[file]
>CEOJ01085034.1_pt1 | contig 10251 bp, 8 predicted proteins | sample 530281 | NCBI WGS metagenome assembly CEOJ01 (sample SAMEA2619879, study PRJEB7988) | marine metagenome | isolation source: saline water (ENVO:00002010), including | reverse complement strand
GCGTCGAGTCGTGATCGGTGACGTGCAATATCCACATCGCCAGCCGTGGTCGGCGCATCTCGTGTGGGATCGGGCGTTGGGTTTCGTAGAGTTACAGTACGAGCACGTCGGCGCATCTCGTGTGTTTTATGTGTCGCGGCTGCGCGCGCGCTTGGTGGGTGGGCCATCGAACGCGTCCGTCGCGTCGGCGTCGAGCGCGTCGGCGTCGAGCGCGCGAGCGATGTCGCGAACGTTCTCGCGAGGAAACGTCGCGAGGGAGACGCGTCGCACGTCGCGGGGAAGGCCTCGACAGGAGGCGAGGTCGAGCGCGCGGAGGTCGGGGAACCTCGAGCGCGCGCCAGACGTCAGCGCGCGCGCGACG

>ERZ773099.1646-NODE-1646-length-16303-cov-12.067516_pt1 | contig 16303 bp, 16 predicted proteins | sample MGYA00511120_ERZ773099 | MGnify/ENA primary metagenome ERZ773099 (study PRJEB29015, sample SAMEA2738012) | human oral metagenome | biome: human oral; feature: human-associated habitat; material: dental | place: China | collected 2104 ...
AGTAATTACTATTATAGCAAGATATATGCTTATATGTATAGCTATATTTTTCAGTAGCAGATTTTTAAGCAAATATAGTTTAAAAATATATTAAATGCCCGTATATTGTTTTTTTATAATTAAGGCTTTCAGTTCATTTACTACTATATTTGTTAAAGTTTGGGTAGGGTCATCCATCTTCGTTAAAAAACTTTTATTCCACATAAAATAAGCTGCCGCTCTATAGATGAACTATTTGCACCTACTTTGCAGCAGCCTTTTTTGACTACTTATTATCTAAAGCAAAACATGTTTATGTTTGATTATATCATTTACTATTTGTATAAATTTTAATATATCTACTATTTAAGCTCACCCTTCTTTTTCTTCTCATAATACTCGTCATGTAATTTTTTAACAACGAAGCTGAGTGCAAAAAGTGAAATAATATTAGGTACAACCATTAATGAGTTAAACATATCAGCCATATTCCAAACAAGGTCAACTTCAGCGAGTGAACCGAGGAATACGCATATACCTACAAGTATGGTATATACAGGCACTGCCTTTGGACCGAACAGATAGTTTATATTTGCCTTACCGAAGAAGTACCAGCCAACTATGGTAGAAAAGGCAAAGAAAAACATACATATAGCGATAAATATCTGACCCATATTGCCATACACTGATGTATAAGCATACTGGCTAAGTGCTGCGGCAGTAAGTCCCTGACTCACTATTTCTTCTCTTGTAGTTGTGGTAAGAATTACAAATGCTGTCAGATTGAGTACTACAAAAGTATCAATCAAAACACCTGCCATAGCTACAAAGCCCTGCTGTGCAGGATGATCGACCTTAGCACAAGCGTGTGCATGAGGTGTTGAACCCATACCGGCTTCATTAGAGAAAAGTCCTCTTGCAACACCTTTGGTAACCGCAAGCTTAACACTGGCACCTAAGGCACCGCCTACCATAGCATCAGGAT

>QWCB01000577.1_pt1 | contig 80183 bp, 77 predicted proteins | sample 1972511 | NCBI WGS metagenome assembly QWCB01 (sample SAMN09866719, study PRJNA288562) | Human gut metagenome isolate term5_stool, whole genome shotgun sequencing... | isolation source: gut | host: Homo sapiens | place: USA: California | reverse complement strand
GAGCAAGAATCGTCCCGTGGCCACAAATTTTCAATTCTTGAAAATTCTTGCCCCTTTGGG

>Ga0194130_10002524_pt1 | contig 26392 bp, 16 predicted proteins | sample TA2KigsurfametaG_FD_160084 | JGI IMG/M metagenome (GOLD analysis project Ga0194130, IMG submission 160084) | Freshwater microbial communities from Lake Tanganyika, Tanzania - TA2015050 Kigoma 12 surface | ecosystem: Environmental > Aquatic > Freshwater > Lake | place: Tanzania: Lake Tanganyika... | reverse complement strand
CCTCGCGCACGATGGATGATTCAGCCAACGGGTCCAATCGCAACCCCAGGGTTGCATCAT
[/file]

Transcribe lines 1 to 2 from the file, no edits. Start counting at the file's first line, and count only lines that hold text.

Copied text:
>CEOJ01085034.1_pt1 | contig 10251 bp, 8 predicted proteins | sample 530281 | NCBI WGS metagenome assembly CEOJ01 (sample SAMEA2619879, study PRJEB7988) | marine metagenome | isolation source: saline water (ENVO:00002010), including | reverse complement strand
GCGTCGAGTCGTGATCGGTGACGTGCAATATCCACATCGCCAGCCGTGGTCGGCGCATCTCGTGTGGGATCGGGCGTTGGGTTTCGTAGAGTTACAGTACGAGCACGTCGGCGCATCTCGTGTGTTTTATGTGTCGCGGCTGCGCGCGCGCTTGGTGGGTGGGCCATCGAACGCGTCCGTCGCGTCGGCGTCGAGCGCGTCGGCGTCGAGCGCGCGAGCGATGTCGCGAACGTTCTCGCGAGGAAACGTCGCGAGGGAGACGCGTCGCACGTCGCGGGGAAGGCCTCGACAGGAGGCGAGGTCGAGCGCGCGGAGGTCGGGGAACCTCGAGCGCGCGCCAGACGTCAGCGCGCGCGCGACG